Fibrin is the major protein component of blood clots and is critical for normal hemostasis. It is also well- established that in addition to its beneficial function, excessive or persistent fibrin can lead to or exacerbate many pathological conditions, including atherosclerosis, rheumatoid arthritis, stroke, spinal cord injury, multiple sclerosis, muscular dystrophy, peripheral nerve regeneration, and even bacterial infection. Beta-amyloid (A?), a peptide that contributes to Alzheimer?s disease (AD), binds to fibrinogen with high affinity. As a result of this interaction, A?-induced fibrin clots have an abnormal structure and resist degradation. Persistent fibrin in the brain?s blood vessels and/or the parenchyma would be deleterious to neuronal function. We therefore propose to investigate how fibrin affects the pathogenesis of AD. We have found that reducing fibrinogen levels in AD mouse models results in reduced pathology and better cognitive ability. However, the mechanism by which fibrin accelerates neuronal degeneration remains unknown. Two likely possibilities exist: 1) Occlusion ? fibrin clots are deposited in the vascular and perivascular space, resulting in reduced blood flow, increased A? accumulation, and neuronal damage due to deprivation of oxygen and nutrients; and 2) Inflammation ? fibrin deposits drive a chronic inflammatory state that leads to cellular damage. The central hypothesis of this application is that the persistent, structurally abnormal fibrin clots formed in the presence of A? contribute to the inflammation and neurodegeneration observed in AD. We will examine the effects of fibrin on AD pathogenesis in AD patients and mice using ex vivo clotting assays, genetics/imaging in a mouse model, and biochemical analysis of human samples. These studies may provide insights for new diagnostics and therapies for AD patients.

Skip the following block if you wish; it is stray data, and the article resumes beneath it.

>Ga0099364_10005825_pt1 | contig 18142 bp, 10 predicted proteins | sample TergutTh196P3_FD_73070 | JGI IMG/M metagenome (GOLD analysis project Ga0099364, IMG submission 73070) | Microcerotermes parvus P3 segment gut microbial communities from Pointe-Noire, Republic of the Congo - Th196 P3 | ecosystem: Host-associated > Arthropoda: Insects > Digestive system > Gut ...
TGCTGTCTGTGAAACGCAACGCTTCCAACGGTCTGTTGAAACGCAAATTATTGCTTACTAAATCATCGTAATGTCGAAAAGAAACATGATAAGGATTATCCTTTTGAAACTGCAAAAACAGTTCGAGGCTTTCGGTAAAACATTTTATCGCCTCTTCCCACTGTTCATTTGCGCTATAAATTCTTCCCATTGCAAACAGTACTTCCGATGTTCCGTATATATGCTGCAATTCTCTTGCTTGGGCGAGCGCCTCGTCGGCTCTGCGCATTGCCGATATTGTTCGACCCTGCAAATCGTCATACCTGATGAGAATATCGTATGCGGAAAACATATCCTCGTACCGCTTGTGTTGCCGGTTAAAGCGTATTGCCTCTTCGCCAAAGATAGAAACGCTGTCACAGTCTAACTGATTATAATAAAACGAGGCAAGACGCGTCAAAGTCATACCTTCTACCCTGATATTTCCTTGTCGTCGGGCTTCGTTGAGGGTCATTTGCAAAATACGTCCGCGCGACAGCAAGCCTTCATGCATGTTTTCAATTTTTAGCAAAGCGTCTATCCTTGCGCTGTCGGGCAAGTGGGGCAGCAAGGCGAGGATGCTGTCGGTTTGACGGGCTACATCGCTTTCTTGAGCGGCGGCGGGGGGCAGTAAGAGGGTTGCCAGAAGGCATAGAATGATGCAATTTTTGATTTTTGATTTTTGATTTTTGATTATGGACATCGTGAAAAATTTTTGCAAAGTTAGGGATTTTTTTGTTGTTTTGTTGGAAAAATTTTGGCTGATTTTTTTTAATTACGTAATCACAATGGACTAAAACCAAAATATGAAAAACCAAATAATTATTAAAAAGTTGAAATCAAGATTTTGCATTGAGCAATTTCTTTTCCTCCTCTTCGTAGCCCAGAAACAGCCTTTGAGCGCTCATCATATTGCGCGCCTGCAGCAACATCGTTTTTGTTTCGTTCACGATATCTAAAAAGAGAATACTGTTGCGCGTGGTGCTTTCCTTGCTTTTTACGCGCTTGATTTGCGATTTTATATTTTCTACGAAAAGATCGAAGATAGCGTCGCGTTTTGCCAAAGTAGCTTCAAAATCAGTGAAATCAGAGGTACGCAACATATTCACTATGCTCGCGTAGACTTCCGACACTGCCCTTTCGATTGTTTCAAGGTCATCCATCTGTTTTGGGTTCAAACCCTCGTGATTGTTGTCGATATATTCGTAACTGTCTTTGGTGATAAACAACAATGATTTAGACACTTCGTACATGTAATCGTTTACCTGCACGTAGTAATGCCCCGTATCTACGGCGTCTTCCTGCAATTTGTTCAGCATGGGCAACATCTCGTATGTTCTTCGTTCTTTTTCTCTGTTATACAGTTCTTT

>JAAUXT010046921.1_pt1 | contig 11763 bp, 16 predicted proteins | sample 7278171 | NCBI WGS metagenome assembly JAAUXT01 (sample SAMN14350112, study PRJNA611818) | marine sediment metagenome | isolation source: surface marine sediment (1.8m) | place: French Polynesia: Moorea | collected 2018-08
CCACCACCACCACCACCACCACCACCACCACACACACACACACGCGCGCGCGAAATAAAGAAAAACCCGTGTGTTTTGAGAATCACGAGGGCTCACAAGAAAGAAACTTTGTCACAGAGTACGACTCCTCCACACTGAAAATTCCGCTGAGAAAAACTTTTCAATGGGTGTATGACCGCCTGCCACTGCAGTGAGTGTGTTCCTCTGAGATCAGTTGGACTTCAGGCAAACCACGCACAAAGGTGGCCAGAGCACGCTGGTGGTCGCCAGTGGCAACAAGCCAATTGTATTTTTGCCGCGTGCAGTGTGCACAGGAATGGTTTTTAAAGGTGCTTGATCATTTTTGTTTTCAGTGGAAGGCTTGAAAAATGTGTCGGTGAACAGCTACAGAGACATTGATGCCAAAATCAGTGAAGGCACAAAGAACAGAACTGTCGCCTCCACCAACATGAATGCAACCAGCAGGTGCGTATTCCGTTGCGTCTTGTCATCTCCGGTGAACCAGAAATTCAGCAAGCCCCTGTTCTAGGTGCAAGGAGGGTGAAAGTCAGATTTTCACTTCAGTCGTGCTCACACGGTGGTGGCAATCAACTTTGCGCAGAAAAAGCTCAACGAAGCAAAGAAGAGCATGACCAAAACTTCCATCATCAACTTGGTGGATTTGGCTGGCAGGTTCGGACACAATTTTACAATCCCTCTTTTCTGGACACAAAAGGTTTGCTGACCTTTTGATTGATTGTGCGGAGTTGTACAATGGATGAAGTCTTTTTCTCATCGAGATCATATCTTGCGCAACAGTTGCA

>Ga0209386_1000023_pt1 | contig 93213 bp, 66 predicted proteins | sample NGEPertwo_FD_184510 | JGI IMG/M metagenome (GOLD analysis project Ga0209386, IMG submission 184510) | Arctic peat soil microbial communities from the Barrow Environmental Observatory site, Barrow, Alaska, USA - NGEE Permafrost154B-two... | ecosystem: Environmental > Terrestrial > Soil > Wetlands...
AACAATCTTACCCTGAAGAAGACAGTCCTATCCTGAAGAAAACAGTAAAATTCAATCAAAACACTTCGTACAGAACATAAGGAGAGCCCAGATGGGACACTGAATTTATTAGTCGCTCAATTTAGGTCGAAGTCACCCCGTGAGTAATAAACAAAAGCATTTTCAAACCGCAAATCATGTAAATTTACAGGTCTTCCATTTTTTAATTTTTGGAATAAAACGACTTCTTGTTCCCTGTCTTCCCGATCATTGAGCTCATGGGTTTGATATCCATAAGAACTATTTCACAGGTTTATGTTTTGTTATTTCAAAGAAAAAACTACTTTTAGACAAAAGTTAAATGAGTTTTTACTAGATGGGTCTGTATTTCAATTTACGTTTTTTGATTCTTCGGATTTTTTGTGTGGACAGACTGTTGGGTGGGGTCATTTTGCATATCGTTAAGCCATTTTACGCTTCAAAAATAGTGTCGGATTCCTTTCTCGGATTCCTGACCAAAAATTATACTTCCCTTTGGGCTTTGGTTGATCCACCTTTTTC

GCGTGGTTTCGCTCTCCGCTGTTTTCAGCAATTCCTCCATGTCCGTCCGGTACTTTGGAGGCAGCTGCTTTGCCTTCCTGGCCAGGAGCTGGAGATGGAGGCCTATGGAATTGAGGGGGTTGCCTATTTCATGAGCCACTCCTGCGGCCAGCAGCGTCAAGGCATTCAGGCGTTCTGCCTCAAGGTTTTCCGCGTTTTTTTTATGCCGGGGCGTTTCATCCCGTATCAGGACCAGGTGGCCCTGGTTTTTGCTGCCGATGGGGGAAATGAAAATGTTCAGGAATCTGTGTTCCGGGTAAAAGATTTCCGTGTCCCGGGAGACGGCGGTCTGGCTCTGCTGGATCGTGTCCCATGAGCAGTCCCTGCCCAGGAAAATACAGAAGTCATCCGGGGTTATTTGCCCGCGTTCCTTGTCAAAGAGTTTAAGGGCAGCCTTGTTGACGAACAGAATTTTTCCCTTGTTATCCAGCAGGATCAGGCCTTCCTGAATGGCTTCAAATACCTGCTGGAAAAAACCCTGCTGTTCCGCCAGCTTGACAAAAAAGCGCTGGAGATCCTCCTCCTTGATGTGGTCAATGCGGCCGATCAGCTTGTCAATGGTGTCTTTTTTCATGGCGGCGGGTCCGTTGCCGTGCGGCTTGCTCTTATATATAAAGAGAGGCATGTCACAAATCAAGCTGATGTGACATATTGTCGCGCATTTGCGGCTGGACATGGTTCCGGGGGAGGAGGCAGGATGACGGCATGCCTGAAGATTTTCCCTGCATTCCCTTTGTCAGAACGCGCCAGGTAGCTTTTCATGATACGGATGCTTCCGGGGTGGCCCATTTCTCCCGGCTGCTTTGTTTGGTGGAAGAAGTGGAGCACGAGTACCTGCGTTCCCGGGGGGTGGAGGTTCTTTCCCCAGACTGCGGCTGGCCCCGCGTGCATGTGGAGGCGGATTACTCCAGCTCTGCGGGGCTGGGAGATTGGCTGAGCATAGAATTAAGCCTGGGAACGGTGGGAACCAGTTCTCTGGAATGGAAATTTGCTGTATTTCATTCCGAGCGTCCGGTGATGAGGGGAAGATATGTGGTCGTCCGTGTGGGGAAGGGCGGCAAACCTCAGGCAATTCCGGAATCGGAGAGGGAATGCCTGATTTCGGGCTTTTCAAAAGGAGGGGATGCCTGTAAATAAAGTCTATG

Perturbations in blood clotting and inflammation are present in many Alzheimer?s disease (AD) patients and mouse models. We will use genetic, biochemical, and state-of-the-art imaging techniques to help clarify the contributions of fibrin, the major blood clotting protein, in AD pathology to pave the way for new diagnostics and therapies for human AD patients.
|Baker, Sarah K; Chen, Zu-Lin; Norris, Erin H et al. (2018) Blood-derived plasminogen drives brain inflammation and plaque deposition in a mouse model of Alzheimer's disease. Proc Natl Acad Sci U S A 115:E9687-E9696|